Can the St. Louis Cardinals learn anything from a dissection of the New York Yankees’ 2008 pursuit of Mark Teixeira?
One of this week’s prevailing storylines regarding free agent Matt Holliday is the supposed “mystery bidder” who will swoop in and whisk the outfielder away from the patiently-waiting St. Louis Cardinals to his new home for the next five to eight years.
While teams like the Mets and Orioles have been linked to the 29-year-old, neither of their offers, if even made, seem to be in the range of the Cardinals’ bid to retain him.
The fear is that the mystery team is none other than the club with the deepest pockets of all – New York Yankees. This is the feeling despite the fact that not only have the Bombers expressed a lack of interest in Holliday, word from their camp is that they will not be engaging. As recently as two days ago, ESPN reported the Yankees “cannot see a situation in which they will become involved” with Holliday.
Few in the Cardinal Nation apparently believe the reports, their fear fueled by general, but deep-seated distrust of the Yankees and a revisionist view of the events of one year ago. At that time, first baseman Mark Teixeira, late of the Angels, was being hotly pursued by his old club as well as the Red Sox, Nationals and Orioles.
As the yarn goes, the Yankees feigned disinterest virtually until the day Teixeira’s signing with New York was announced… and so it will occur again with Holliday.
I didn’t remember the chain of events occurring in that manner, so went back to news reports from last winter. While it is true that at least one point, it seemed Teixiera was very close to joining the Red Sox, and there were zigs, zags and apparently incorrect rumors along the way, the basic fact is that the Yankees’ interest in the first baseman had been long-reported.
Here is a partial timeline summarizing press accounts of the Yankees’ courting of Tex. Again, it is far from the full set of rumors regarding the player. It is the only the subset I could locate that mentions New York specifically.
Note how the level of activity and the timeline differ from 2009.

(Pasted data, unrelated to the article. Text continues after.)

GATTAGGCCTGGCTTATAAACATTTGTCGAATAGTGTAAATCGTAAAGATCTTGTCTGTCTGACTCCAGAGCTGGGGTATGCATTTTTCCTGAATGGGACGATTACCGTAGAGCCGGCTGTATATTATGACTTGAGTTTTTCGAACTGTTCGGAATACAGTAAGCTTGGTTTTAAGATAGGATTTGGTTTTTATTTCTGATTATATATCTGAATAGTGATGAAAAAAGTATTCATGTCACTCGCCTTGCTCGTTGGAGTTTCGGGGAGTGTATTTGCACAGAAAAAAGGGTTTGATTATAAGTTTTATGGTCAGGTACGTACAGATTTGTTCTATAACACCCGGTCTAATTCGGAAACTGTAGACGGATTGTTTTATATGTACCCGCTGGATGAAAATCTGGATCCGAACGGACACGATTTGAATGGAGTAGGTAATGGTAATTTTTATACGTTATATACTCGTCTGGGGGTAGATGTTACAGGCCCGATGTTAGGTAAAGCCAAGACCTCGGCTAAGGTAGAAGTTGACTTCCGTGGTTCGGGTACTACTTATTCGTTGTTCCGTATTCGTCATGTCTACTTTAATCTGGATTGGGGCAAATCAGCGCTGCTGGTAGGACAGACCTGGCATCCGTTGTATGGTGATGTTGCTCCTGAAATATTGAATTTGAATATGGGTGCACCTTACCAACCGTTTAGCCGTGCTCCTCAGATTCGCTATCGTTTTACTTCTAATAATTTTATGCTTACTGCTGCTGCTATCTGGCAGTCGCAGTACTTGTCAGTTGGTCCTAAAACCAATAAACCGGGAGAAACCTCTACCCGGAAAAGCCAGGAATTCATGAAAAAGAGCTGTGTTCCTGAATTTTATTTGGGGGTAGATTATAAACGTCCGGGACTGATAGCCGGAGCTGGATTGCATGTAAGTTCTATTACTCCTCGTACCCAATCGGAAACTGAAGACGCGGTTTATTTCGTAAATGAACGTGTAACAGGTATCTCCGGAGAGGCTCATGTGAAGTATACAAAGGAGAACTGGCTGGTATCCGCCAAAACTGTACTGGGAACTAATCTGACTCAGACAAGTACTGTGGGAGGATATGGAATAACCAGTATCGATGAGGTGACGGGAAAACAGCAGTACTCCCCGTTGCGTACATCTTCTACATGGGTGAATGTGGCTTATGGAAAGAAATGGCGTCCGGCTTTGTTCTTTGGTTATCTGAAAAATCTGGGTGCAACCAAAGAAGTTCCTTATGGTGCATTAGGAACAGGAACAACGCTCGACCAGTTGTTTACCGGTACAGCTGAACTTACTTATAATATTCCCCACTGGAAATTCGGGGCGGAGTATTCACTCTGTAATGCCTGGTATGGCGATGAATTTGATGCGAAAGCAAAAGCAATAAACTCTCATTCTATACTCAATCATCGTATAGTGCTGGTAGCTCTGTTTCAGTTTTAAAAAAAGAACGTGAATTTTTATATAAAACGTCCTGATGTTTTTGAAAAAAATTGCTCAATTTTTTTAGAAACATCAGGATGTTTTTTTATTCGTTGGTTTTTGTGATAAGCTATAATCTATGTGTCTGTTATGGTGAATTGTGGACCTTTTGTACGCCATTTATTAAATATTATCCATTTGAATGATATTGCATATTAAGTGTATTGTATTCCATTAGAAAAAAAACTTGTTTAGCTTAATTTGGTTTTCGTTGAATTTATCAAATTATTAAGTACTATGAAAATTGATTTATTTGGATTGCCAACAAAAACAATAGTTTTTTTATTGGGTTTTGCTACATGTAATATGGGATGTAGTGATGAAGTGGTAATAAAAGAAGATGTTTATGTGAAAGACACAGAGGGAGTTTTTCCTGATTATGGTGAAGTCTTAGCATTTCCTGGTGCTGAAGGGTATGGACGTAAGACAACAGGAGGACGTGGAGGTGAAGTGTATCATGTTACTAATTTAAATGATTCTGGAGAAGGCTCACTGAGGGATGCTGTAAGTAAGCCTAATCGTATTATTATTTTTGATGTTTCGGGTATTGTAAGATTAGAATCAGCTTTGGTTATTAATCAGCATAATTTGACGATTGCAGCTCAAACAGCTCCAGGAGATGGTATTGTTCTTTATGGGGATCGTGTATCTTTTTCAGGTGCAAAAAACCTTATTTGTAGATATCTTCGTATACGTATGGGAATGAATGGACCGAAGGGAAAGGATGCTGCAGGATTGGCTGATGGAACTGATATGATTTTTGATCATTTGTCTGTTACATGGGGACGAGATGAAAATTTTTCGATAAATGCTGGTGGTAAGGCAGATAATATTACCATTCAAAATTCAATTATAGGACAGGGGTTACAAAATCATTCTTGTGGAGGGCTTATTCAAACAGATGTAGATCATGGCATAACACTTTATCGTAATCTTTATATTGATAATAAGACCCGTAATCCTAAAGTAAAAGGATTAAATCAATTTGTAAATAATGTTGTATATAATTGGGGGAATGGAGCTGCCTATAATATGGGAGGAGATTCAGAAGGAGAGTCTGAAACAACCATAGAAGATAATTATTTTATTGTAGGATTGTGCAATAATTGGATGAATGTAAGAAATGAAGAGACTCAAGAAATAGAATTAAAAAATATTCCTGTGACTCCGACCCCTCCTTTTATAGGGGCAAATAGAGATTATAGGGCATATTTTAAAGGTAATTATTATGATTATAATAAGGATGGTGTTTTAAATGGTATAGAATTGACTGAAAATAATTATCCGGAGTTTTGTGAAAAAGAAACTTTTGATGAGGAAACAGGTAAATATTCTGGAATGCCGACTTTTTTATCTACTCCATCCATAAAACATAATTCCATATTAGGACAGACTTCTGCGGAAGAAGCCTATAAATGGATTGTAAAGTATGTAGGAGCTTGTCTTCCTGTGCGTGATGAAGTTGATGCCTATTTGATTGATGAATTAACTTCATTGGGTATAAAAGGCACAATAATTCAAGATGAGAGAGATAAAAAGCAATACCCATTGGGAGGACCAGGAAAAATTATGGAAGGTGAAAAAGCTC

- December 7, 2008: The Atlanta Journal-Constitution reports Yankees general manager Brian Cashman met with Teixeira and his agent Scott Boras at Baseball’s Winter Meetings on December 5.
- December 10: Bryan Hoch of MLB.com reports the Yankees’ interest in Teixeira has waned after their signing of C.C. Sabathia.
- December 11: SI.com’s Jon Heyman reports the Yankees have entered the sweepstakes for Teixeira.
- December 15: The New York Post reports that Manny Ramirez would be a fallback option for the Yankees if they do not sign Teixeira.
- December 15: Lyle Spencer of MLB.com reports the Yankees have turned their attention to Teixeira and are interested in signing him.
- December 17: Spencer reports the Yankees have not made an offer or a proposal to Teixeira.
- December 18: George King III of the Post reports that the Yankees were not the team to outbid the Red Sox for Teixeira. “Not us,” was the response from Cashman when contacted by the paper.
- December 22: Kevin Kernan of the Post reports the Yankees have had serious discussions with Boras but have yet to make a contract offer.
- December 22: Buster Olney and Peter Gammons of ESPN.com report the Yankees made an initial offer to Teixeira but then withdrew their bid because it was not close to other teams’ offers.
- December 23: Teixeira’s agreement in principle with the Yankees is announced.
Does the above timeline preclude New York from going after Holliday? Of course not, but it does illustrate that they are being far more stealthy in 2009 if they want Holliday than they were in 2008 with Teixeira.
With Tex, Cashman met with both the player and agent at the Winter Meetings and while the club focused on signing Sabathia first, their interest was reported regularly during the 18 days between the face-to-face meeting and the announcement.
Bottom line, while it was a surprise when the Yankees wrested Teixeira away from the Red Sox, their genuine interest in the player should not have been news to anyone who was paying attention. At least as of yet, the reports about the Yankees and Holliday in 2009 have been just the opposite.
Footnote: Boras may have a very good reason to step lightly with New York regarding Holliday. Incumbent left fielder Johnny Damon, also a Boras client, is reportedly demanding $13 million per season to return to the Yankees while the club is unwilling to go above $10 million. Number of years may also be an issue.
Like Holliday with the Cardinals, at this point, Damon seems to have only one team openly interested in his services. So even if Boras can somehow manage to hook the Yankees with Holliday, he creates another problem in the process, having to start over finding a new home for Damon. It may not be an easy task to interest another taker in the past-his-prime 36-year-old at a price anywhere near the amounts being discussed.
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